Russian software company vendor Kaspersky banned from US federal computers
Russian software company vendor Kaspersky banned from US federal computers. The US government will have to dispense with its security solutions for fear that they will allow Moscow to spy on it.
The government of the United States has launched an ultimatum to all departments and federal agencies in the country. The institutions will have to begin uninstalling the software of the Russian security publisher Kaspersky within 90 days.
The Department of Homeland Security (DHS) has ordered the agencies and ministries of the country to do without this software, antivirus in particular, lest the latter do not allow Moscow to spy on them. In order to function, security solutions like those of Kaspersky, one of the world leaders in the sector, require deep access to the computer systems they protect.
In particular, the US authorities are worried about “the links between some Kaspersky executives and Russian intelligence” and the legal obligation for Russian companies to work closely with the country’s intelligence agencies.
“The risk that the Russian government, on its own initiative or with the help of Kaspersky, can take advantage of the access provided by the company to compromise the federal computer systems is a matter of national security,” writes the DHS in a press release. The latter is also open to any dispute on the part of the company, which it invites to provide “a reply as well as all the relevant evidence or data” about these accusations.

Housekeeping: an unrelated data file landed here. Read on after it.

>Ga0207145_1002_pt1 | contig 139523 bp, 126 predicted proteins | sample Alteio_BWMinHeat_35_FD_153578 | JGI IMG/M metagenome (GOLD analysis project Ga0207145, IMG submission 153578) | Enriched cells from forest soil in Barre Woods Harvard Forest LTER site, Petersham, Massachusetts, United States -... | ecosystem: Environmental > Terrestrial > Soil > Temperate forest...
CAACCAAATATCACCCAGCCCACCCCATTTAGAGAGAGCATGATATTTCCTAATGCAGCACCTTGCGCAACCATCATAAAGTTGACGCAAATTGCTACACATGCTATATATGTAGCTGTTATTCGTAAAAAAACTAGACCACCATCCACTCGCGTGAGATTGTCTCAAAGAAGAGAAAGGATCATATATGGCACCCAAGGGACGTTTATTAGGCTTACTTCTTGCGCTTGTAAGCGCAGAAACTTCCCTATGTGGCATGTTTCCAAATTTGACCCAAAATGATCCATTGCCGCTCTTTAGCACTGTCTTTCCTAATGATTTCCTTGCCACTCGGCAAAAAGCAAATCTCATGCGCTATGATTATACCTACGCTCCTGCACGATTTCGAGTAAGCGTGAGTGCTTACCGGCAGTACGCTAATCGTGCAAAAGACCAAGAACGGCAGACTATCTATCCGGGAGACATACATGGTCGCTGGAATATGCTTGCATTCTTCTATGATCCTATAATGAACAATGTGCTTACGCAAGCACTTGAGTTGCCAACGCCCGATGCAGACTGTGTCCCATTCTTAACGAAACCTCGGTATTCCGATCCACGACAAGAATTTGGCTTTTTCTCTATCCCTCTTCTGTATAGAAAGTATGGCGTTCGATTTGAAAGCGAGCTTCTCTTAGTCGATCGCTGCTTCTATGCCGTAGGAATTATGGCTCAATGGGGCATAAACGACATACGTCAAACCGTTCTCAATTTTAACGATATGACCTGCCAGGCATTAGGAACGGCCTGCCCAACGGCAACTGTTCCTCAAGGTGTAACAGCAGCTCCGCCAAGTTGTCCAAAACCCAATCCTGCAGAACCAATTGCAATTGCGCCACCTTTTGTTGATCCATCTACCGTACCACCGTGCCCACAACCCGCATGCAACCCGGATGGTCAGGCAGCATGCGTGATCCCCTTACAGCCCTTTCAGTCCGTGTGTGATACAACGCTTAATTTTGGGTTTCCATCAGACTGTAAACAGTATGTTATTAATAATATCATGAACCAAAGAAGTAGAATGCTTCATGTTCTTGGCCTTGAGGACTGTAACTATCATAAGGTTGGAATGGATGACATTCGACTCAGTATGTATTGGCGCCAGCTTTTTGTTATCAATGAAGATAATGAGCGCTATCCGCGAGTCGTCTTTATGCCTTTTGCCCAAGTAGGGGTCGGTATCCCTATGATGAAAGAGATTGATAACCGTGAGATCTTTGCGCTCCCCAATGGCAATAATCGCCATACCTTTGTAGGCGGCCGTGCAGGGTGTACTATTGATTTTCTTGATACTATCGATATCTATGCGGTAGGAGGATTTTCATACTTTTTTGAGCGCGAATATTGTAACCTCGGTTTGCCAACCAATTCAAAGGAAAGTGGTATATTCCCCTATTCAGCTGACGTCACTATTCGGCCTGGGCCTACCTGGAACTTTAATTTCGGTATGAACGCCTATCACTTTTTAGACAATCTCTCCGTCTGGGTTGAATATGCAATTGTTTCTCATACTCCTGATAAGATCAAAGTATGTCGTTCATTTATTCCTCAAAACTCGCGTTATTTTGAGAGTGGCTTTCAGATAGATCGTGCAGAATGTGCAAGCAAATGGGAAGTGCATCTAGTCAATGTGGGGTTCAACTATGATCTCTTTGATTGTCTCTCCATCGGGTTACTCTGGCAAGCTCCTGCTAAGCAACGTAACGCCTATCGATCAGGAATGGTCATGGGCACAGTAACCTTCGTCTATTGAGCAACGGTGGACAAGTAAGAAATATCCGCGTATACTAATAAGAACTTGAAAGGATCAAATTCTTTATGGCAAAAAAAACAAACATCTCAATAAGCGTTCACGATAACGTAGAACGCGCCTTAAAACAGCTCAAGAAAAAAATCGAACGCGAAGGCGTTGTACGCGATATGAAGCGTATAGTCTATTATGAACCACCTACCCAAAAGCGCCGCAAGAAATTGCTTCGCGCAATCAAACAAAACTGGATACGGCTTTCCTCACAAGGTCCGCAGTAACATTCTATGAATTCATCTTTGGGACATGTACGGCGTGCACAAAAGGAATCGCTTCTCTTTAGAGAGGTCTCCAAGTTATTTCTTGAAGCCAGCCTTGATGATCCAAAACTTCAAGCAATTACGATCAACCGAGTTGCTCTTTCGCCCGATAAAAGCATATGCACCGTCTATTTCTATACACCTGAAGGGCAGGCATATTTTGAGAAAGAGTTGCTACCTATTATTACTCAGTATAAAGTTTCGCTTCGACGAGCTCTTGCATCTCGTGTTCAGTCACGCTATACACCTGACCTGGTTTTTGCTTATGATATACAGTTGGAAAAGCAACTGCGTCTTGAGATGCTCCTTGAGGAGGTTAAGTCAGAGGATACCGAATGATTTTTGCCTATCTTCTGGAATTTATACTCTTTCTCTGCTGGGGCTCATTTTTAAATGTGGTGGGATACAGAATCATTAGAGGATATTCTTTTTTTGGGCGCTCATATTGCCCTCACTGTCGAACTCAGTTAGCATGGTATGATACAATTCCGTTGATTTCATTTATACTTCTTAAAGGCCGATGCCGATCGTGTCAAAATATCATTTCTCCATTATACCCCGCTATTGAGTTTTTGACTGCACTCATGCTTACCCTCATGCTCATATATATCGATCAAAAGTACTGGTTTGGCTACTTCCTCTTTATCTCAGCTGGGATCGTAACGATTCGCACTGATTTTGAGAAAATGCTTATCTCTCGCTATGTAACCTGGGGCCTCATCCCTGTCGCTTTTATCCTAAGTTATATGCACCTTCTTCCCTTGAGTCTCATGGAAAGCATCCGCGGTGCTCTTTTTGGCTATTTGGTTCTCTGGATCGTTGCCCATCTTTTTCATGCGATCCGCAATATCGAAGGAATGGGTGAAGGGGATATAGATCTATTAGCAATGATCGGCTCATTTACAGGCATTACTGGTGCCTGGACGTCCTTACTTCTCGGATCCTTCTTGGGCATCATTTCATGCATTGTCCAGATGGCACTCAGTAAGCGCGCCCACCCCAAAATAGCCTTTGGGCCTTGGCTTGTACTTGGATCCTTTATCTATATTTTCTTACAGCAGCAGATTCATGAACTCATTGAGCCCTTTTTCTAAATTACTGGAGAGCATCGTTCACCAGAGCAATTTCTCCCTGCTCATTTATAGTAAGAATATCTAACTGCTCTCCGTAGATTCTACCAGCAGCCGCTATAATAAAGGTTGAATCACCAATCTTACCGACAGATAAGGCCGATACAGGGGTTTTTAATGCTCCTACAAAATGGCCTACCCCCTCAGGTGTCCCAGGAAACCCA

“No credible evidence”
In a statement, the company refuted any “inappropriate” connection with the government, saying “why no credible evidence to prove these charges has ever been advanced” : “
“Kaspersky has never helped or will ever help any government in espionage or computer offensive, and it is troubling that a company is presumed guilty due to geopolitical issues. “
The company refers to the strong tensions between Moscow and Washington since the United States accused Russia of having interfered in the 2016 presidential election, notably through computer piracy. The Russian embassy in Washington reacted and described the decision of the US government as “unfortunate”, saying it made the “prospects for restoring bilateral relations” even more precarious between the two countries. Russian software company
The decision of the DHS is political, explains Julien Nocetti, researcher specialist of Internet and Russia to the French Institute of the international relations:
“Kaspersky is an emblematic company, one of the few Russian economic players to be truly globalized and whose scope is global. It’s pretty symbolic. “